What is Essential Commodities Act?
Essential Commodities Act is an act that enables the government to control the prices of essential commodities for consumer benefits. As per the act, the essential commodities can be defined as any commodity which is specified in the Schedule. It includes-
- Seeds for vegetables and fruits
- Edible oils
Features of the Essential Commodities Act
Once the limit is decided and published, the States get into action to ensure that no wholesaler, retailer, importer, or exporter accumulates the commodities beyond the specified limit. If a state decides to add prohibitions, it can take action by punishing wholesalers, retailers, shopkeepers, and the like, who do not obey the limit and hoard commodities. The state government can take the help of the police to conduct raids and auction surplus goods.
The major features of the Essential Commodities Act enacted by the parliament to govern India's production, supply, and distribution of essential commodities are as under-
- The items under the Act include fertilizers, drugs, edible oils and pulses, petroleum, and petroleum products.
- The Centre government can include new commodities when needed and exclude them from the list once the situation improves.
- Under the Act, the government can also fix the maximum retail price (MRP) of any packaged product declared an "essential commodity."
- Under the Essential Commodities Act, powers of the Central Government have already been delegated to the States by way of orders from 1972 to 1978. The States/UTs may take action against the offenders.
Essential Commodities Act News
In May 2020, the Finance Minister of India, Smt. Nirmala Sitharaman announced that the government would amend the Essential Commodities Act of 1955 to be implemented only during extraordinary circumstances like famine or war. The Finance Minister proposed to remove the stock limit for supply chain owners, processors, and exporters, besides stopping the punitive measures. Moreover, the action plans to deregulate commodities like pulses, potatoes, cereals, onion, oilseeds, and edible oils to allow farmers to seek better prices.
The government initially promulgated the Essential Commodities (Amendment) as an Ordinance on 5th June 2020. The Lok Sabha finally cleared the Essential Commodities (Amendment) Act on 15th September and Rajya Sabha on 22nd September 2020 as part of the Indian Agricultural Acts (Farm Bills) 2020. President Ram Nath Kovind approved the act on 27th September 2020.
Need for Essential Commodities Act
Without the Essential Commodities Act, consumers would be at the mercy of opportunistic traders and shopkeepers. Thus, the commodities which qualify as 'essential' are not subjected to unfair profiteering. The Act also empowers the government to control the prices of such commodities directly and Thus ensure the welfare of the consumers.
The framing of the Essential Commodities Act was one of the most demanded acts for the welfare of consumers. The following benefits were called up for the introduction of the Act-
- There was a risk of irrational spikes in essential commodities prices. So, the ECA was introduced. This granted protection to the consumers against such hikes.
- At times, to ensure an adequate supply of goods, the Act has been invoked by the Government.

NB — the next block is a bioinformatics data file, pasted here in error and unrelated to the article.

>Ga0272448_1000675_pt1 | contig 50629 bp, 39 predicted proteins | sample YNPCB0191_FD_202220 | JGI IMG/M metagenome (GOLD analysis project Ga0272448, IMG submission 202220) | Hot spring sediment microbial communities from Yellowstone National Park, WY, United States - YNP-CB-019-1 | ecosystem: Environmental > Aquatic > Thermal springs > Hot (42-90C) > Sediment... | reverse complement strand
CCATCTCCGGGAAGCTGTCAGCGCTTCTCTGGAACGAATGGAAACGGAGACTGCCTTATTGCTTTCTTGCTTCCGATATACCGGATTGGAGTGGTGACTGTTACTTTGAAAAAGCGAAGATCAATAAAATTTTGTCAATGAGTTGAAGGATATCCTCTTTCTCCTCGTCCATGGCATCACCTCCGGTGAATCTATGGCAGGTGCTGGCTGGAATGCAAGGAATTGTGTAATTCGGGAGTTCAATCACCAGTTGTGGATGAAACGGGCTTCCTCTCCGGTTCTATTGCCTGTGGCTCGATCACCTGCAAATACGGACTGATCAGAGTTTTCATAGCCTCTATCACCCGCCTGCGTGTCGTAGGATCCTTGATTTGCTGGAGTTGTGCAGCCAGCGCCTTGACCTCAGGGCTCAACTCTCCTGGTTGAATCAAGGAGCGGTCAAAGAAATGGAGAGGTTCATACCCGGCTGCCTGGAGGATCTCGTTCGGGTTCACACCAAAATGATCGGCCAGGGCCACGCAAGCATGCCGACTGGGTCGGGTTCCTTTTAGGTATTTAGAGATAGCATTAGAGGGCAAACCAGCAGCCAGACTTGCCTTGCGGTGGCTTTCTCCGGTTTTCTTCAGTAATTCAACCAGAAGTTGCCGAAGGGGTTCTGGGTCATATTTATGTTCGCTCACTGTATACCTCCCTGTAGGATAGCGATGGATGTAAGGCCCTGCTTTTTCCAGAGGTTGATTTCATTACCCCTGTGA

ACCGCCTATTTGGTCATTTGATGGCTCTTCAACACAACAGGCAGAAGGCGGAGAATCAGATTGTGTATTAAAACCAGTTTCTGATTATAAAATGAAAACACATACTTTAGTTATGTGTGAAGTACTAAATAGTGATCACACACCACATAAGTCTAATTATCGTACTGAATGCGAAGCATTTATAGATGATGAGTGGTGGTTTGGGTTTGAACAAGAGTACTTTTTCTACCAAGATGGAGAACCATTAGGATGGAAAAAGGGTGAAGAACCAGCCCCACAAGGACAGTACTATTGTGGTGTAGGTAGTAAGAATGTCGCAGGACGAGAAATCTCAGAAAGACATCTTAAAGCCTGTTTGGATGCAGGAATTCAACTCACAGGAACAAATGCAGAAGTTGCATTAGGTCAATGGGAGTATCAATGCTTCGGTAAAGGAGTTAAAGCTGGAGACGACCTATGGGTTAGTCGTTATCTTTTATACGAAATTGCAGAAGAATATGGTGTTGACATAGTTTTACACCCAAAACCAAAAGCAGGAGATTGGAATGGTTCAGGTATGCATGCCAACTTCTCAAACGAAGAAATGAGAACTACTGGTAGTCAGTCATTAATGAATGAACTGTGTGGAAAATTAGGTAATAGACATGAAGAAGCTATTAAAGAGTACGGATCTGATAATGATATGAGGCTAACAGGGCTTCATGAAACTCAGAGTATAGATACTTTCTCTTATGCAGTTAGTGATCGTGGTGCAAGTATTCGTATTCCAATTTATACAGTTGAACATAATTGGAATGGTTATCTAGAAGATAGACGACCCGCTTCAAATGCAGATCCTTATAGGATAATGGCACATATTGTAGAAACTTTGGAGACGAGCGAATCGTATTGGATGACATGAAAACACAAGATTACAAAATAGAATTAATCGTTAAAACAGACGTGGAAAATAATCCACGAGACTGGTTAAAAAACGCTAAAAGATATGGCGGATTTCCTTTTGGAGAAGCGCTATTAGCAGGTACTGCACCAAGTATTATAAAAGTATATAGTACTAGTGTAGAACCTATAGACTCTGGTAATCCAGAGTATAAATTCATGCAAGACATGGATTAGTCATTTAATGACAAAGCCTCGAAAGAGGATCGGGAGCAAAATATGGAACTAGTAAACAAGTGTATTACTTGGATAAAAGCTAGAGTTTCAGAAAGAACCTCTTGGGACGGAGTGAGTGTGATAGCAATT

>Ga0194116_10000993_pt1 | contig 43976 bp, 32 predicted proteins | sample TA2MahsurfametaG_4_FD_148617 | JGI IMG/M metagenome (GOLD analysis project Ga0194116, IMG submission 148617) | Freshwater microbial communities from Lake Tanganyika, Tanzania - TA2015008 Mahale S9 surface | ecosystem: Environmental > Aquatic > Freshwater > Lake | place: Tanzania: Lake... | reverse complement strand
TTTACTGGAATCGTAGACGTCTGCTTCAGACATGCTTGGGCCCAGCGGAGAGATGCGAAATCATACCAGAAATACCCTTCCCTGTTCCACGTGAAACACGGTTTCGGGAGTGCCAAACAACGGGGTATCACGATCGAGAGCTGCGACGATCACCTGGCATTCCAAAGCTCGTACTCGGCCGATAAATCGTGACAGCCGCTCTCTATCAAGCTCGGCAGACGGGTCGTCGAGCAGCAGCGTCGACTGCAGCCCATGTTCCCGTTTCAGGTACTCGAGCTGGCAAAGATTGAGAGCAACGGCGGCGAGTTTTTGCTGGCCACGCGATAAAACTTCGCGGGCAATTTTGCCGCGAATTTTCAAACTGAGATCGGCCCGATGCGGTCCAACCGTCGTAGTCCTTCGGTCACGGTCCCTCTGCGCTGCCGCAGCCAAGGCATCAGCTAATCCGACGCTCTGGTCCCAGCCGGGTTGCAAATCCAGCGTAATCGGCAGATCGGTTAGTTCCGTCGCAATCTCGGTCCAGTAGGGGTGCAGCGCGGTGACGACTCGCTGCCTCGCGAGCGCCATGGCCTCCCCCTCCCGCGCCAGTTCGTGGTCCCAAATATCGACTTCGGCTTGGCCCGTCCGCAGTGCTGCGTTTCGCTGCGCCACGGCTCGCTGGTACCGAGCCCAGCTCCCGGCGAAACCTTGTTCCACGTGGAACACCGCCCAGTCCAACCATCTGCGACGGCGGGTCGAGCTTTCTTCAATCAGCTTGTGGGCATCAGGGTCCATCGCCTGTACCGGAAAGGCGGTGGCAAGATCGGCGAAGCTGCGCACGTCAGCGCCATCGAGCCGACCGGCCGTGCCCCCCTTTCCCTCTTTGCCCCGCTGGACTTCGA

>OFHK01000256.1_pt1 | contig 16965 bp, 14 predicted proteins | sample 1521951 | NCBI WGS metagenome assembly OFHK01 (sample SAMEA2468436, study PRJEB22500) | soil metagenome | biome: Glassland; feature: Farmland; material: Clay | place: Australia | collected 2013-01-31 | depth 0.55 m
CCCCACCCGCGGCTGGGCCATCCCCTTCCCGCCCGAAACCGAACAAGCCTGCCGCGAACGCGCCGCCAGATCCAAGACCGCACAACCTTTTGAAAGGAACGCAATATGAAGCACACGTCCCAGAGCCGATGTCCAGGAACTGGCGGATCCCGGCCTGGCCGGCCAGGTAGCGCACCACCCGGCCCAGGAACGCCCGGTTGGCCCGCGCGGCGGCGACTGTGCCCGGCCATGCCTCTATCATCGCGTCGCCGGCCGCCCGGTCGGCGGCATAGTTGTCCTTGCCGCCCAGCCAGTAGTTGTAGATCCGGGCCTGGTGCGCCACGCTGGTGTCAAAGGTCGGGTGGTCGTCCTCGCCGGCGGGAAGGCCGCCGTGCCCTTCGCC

- The Acts stands against the Black- market practitioners and hoarders that hamper the smooth working of the market.
- Because of the act introduced, the State agencies have the power to conduct raids in orde4 to catch the defaulters and subject them to harsh punishments. The act also empowers the agencies to sell the raid goods via shops with fair prices or in some scenarios, the excess stocks can be auctioned.
There was a need to make a balance between genuine stock build-up and speculative hoarding. In India, the crops are seasonal. So, in order to maintain the all-time supply of goods, it is required to store the stocks adequate during the season. However, this makes it difficult to differentiate between speculative hoarding and genuine stockpiling. Not only the shortage because of being in the off-season but the bad weather conditions also contribute to the hike in prices. If the prices for such crops are monitored regularly, it would be difficult for the farmers to grow such crops.
Also, the traders may find it inconvenient to invest in a better storage infrastructure if the stock limit is too-frequent. Perhaps the industries dealing with food processing are required to maintain an adequate amount of stock (usually larger than required) so as to work smoothly.
In such a scenario, private investments on a large scale are hard to flow into cold storage facilities or food processing.
Essential Changes under Essential Commodities Amendment Act
Through the Essential Commodities Amendment Act 2020, the government introduced the following changes:
- Remove commodities like onion, potato, cereals, edible oil, oilseeds, etc., from the Essential list except in extraordinary circumstances like famine, war, natural calamities, etc.
- The regulations will depend on the market conditions and spurt in prices. For example, if the prices of horticulture produce increase by 100% or non-perishable agricultural food items increase by 50%, the government may invoke the act's provisions to regulate the prices.
- Food stocks for common distribution will be devoid of any restrictions.
- Create a competitive agricultural market.
- Reduce agri-waste by investing in cold storage facilities.
- Offer stable prices to farmers.
Issues Regarding the Essential Commodities (Amendment) Act
Though the act benefited the consumers in plenty of ways, we cannot deny the issues generated by the act. The issues regarding the act are as follows-
- ECA's new amendment makes the State to be unable to regulate the black market practices and hoardings.
- The doorways to the black market can be opened.